Saturday, 22 October 2016

2016 Entertainment Hollywood Movies News

In this article we write a complete list of 2016 entertainment hollywood movies news. In this article we write a list of horer movies missons movies civil war movies based on jungle movies batman movies superman movies Warcraft  movies based on animal movies based on biography drama comedy adventure based on full action movie based on full romance movies based on adventure action and other type of movies details are provide in this article. A good collection of all fantastic movies 2016 are here

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'Lake Bodom': Film Review | London Film Festival

Courtesy of Future Film
A nightmare among elm trees.  TWITTER

An infamous real-life unsolved murder case inspired Finnish director Taneli Mustonen’s teens-in-peril thriller, which pays homage to some classic slasher movies.
Taking a real multiple homicide case as its inspiration, Lake Bodom is a superior Finnish slasher movie with enough production gloss and narrative ingenuity to secure a U.K. premiere at the London Film Festival last week. In June 1960, three teenagers were murdered and another left badly injured by an unknown assailant while camping beside a remote forest lake west of Helsinki. These notorious events remain newsworthy in Finland, where various suspects have come under police scrutiny over the decades, including an alleged KGB agent and the sole surviving victim of the attack. More than half a century later, the case remains unsolved.

Writer-director Taneli Mustonen, best known domestically for light comedies, shifts confidently into bloodthirsty thriller mode with Lake Bodom. Paying homage to some 1980s slasher classics, but not too weighted down by horror conventions, this twist-heavy exercise in shock and gore is assured plenty of further play at genre-friendly festivals, beginning with Monsters of Film in Stockholm later this week. Outside the fest circuit, it should find a modest readymade audience on both big and small screens.

In present-day Finland, tattoo-covered teenage bad-boy Elias (Mikael Gabriel) and his geeky buddy Atte (Santeri Helinheimo Mantyla) set off on a road trip to the Bodom murder site, where they plan to re-enact the massacre as a tasteless photo project. They persuade two female schoolmates to join them, religiously repressed wallflower Ida (Nelly Hirst-Gee) and her more spirited best friend Nora (Mimosa Willamo), but without explaining their motives. As night falls over their remote campfire gathering, tensions between the quartet take a turn from flirtatious to angry to vengeful. And then the slaughter begins.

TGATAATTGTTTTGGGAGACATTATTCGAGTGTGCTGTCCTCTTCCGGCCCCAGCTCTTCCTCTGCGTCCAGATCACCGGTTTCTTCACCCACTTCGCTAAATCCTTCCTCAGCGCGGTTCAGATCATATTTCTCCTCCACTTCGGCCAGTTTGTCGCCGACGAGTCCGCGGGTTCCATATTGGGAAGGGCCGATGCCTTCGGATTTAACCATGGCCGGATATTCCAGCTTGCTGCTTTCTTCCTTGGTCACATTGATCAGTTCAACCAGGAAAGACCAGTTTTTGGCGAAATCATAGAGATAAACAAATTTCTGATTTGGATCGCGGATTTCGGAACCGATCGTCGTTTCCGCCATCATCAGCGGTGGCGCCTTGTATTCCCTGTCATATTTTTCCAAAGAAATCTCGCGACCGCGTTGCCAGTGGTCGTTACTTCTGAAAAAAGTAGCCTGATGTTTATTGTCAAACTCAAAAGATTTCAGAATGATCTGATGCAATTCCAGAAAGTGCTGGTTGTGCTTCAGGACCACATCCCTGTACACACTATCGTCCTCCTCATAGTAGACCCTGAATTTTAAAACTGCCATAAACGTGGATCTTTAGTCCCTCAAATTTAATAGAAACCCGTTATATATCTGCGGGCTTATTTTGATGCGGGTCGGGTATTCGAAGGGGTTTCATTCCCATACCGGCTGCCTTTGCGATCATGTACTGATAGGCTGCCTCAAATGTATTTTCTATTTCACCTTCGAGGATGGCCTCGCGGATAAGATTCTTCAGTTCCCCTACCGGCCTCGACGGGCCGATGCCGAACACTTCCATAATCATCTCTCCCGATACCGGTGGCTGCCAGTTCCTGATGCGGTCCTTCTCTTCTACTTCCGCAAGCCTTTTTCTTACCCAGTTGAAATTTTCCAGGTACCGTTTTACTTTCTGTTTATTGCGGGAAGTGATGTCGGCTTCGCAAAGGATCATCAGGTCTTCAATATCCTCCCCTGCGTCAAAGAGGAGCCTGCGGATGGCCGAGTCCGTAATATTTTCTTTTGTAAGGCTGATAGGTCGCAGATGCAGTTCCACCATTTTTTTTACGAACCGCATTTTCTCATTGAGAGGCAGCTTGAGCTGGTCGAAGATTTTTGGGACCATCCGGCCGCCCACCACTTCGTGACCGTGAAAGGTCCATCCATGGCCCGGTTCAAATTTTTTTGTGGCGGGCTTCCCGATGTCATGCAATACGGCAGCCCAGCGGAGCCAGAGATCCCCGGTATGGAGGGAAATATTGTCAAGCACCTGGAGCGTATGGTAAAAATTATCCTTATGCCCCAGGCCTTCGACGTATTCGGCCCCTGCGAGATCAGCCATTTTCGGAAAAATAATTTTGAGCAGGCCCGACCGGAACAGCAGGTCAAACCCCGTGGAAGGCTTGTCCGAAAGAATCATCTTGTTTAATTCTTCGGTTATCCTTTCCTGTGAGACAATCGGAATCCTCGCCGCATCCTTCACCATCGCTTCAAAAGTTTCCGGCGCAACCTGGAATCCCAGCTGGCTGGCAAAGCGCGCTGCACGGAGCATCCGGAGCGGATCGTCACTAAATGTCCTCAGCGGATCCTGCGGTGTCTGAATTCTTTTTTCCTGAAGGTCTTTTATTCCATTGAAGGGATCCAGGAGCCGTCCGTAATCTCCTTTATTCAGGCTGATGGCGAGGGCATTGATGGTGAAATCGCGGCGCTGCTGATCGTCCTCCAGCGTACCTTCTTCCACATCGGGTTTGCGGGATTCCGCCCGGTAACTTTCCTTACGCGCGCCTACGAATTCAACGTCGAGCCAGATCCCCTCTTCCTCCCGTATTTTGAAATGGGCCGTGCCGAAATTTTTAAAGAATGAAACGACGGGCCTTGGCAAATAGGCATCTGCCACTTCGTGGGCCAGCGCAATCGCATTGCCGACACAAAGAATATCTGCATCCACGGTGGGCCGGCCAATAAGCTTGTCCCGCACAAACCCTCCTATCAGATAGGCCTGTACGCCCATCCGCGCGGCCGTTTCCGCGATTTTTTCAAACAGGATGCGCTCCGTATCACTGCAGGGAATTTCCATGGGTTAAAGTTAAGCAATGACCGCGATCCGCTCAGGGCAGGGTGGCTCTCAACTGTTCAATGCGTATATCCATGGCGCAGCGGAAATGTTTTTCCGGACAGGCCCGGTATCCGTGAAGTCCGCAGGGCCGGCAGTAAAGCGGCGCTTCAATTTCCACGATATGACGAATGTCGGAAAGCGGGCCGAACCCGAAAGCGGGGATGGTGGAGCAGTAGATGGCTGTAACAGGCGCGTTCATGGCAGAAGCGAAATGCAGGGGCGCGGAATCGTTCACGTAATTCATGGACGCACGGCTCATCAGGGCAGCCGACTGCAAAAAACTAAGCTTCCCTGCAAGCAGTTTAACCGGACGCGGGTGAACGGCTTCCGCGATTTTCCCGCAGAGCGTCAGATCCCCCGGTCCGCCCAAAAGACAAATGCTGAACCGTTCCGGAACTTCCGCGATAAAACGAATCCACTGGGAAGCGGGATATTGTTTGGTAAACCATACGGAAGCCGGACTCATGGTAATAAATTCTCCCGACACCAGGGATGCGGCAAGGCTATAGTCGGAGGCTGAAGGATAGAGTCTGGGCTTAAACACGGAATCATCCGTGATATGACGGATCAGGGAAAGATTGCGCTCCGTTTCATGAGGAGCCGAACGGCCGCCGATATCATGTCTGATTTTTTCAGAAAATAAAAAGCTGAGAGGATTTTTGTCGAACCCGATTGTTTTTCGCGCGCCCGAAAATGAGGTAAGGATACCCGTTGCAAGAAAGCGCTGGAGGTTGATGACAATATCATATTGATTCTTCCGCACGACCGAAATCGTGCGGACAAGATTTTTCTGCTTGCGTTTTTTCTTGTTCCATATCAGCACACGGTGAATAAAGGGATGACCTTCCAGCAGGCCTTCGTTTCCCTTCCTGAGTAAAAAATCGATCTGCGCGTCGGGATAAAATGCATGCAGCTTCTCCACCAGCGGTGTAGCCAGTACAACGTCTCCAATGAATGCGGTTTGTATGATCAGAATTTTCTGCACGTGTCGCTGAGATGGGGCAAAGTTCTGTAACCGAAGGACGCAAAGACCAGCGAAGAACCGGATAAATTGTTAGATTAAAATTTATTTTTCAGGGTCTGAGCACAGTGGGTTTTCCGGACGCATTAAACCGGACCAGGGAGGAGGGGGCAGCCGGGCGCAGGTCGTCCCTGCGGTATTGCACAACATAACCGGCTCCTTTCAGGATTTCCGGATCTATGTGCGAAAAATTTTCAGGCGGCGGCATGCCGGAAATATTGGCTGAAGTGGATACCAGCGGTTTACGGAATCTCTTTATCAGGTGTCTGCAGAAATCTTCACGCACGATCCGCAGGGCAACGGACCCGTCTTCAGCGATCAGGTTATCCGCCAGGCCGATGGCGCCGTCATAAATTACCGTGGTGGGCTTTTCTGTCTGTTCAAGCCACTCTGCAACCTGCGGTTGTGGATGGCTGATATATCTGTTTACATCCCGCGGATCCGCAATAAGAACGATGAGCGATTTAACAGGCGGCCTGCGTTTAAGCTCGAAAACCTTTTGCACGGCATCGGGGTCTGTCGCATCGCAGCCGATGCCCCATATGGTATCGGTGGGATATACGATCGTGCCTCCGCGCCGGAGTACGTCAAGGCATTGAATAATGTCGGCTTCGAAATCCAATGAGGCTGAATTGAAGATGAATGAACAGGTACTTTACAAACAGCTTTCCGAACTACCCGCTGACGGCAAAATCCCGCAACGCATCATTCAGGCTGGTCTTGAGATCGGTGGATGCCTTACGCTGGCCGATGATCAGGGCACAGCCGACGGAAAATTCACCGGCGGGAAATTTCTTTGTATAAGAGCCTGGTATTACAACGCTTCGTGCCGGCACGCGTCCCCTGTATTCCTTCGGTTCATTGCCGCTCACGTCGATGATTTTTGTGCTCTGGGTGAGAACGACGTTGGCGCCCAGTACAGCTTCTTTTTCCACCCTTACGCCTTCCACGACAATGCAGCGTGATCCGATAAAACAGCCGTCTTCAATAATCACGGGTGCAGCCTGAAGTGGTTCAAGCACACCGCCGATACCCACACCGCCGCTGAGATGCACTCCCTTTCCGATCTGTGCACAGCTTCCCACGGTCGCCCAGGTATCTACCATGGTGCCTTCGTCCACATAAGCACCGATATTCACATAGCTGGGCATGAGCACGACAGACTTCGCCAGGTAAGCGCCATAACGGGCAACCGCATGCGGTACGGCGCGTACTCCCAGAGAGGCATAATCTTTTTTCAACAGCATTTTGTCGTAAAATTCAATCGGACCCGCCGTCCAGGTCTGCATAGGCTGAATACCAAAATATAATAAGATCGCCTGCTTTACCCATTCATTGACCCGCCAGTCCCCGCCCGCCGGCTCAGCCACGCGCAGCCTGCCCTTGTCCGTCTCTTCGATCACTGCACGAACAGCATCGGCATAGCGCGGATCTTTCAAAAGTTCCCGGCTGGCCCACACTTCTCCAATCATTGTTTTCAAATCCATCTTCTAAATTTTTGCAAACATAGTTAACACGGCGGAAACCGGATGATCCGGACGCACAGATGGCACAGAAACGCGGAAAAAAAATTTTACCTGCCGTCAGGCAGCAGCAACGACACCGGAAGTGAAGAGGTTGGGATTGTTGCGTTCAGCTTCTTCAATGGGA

So far, this is a fairly rote slasher set-up. But Lake Bodom signals its elevated artistic aspirations early on with its layered characters, subtle verbal clues and Hitchcock-style red herrings. Before dawn breaks, the screenplay has some jarring reverses and revelations in store, especially when a flashback brings the timely themes of body-shaming and bullying on social media into play, shaking up the power dynamic between the four protagonists. More than one secret plan comes to light, more than one treacherous deception and more than one killer. Predators become prey as the lake’s grisly history seems poised to repeat itself.

Lake Bodom is peppered with visual quotes and fan-friendly homages to vintage teens-in-peril movies like Carrie, Friday the 13th, Wolf Creek and more. But Mustonen always remembers his obligation to thrill and disturb, never surrendering to self-referential genre spoof in the Scream vein. There is certainly nothing tongue-in-cheek about an adrenaline-pumped finale that includes a bone-crunching showdown between two psycho-killers, a white-knuckle car chase and a creepy jump-cut close-up montage of visceral horror.

More guilty pleasure than game-changing reboot, Lake Bodom is not a subversive reinvention of slasher-movie rules, but at least it gives the formula a punchy and inventive workout. Two strong narrative twists within a crisp 90 minutes is pretty good going, even if the final crescendo of carnage lacks the last-minute sting some may be expecting. The overall tech package is a cut above most genre efforts, especially Daniel Lindholm’s cinematography, which finds room for painterly vistas of the mist-shrouded lake and striking high-altitude aerial shots of blazing autumnal forests. Panu Aaltio’s percussive, slithering, eruptive score also is a fitting complement to the sense-jarring events onscreen.

Venue: BFI London Film Festival
Production company: Don Films
Cast: Nelly Hirst-Gee, Mikael Gabriel, Mimosa Willamo, Santeri Helinheimo Mantayla
Director: Taneli Mustonen,
Screenwriters: Taneli Mustonen, Aleksui Hyvarinen
Producer: Aleksi Hyvarinen
Cinematographer: Daniel Lindholm
Editor: Aleksi Raij
Music: Panu Aaltio
Sales company: Film Constellation, London